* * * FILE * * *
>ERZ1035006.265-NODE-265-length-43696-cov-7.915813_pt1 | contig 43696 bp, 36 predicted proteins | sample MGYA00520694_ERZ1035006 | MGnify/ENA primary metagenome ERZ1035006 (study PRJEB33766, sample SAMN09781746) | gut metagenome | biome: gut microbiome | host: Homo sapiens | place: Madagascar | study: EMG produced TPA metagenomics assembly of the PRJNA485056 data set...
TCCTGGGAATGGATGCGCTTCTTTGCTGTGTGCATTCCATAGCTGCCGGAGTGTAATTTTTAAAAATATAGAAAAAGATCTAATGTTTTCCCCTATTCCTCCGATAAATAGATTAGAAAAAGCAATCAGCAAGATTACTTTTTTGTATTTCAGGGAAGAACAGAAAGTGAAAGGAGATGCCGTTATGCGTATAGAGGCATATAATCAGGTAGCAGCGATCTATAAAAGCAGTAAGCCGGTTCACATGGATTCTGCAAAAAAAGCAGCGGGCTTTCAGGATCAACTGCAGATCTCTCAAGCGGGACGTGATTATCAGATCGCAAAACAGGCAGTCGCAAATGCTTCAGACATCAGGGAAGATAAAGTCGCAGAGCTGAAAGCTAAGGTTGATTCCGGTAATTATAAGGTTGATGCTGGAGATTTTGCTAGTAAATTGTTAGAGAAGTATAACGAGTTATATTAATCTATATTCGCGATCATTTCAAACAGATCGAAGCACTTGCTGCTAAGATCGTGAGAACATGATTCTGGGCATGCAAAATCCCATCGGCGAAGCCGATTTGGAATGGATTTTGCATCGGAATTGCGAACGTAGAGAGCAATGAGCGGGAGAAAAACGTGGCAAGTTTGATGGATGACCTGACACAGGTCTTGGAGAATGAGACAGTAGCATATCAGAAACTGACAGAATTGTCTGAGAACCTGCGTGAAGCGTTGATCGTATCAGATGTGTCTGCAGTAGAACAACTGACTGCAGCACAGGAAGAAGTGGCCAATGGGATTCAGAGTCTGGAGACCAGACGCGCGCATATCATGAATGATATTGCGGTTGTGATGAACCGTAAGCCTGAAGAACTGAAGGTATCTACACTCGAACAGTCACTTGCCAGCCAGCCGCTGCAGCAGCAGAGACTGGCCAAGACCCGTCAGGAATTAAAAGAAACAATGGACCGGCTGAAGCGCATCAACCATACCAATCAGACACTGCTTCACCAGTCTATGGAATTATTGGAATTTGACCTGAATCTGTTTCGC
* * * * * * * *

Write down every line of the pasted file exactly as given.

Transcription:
>ERZ1035006.265-NODE-265-length-43696-cov-7.915813_pt1 | contig 43696 bp, 36 predicted proteins | sample MGYA00520694_ERZ1035006 | MGnify/ENA primary metagenome ERZ1035006 (study PRJEB33766, sample SAMN09781746) | gut metagenome | biome: gut microbiome | host: Homo sapiens | place: Madagascar | study: EMG produced TPA metagenomics assembly of the PRJNA485056 data set...
TCCTGGGAATGGATGCGCTTCTTTGCTGTGTGCATTCCATAGCTGCCGGAGTGTAATTTTTAAAAATATAGAAAAAGATCTAATGTTTTCCCCTATTCCTCCGATAAATAGATTAGAAAAAGCAATCAGCAAGATTACTTTTTTGTATTTCAGGGAAGAACAGAAAGTGAAAGGAGATGCCGTTATGCGTATAGAGGCATATAATCAGGTAGCAGCGATCTATAAAAGCAGTAAGCCGGTTCACATGGATTCTGCAAAAAAAGCAGCGGGCTTTCAGGATCAACTGCAGATCTCTCAAGCGGGACGTGATTATCAGATCGCAAAACAGGCAGTCGCAAATGCTTCAGACATCAGGGAAGATAAAGTCGCAGAGCTGAAAGCTAAGGTTGATTCCGGTAATTATAAGGTTGATGCTGGAGATTTTGCTAGTAAATTGTTAGAGAAGTATAACGAGTTATATTAATCTATATTCGCGATCATTTCAAACAGATCGAAGCACTTGCTGCTAAGATCGTGAGAACATGATTCTGGGCATGCAAAATCCCATCGGCGAAGCCGATTTGGAATGGATTTTGCATCGGAATTGCGAACGTAGAGAGCAATGAGCGGGAGAAAAACGTGGCAAGTTTGATGGATGACCTGACACAGGTCTTGGAGAATGAGACAGTAGCATATCAGAAACTGACAGAATTGTCTGAGAACCTGCGTGAAGCGTTGATCGTATCAGATGTGTCTGCAGTAGAACAACTGACTGCAGCACAGGAAGAAGTGGCCAATGGGATTCAGAGTCTGGAGACCAGACGCGCGCATATCATGAATGATATTGCGGTTGTGATGAACCGTAAGCCTGAAGAACTGAAGGTATCTACACTCGAACAGTCACTTGCCAGCCAGCCGCTGCAGCAGCAGAGACTGGCCAAGACCCGTCAGGAATTAAAAGAAACAATGGACCGGCTGAAGCGCATCAACCATACCAATCAGACACTGCTTCACCAGTCTATGGAATTATTGGAATTTGACCTGAATCTGTTTCGC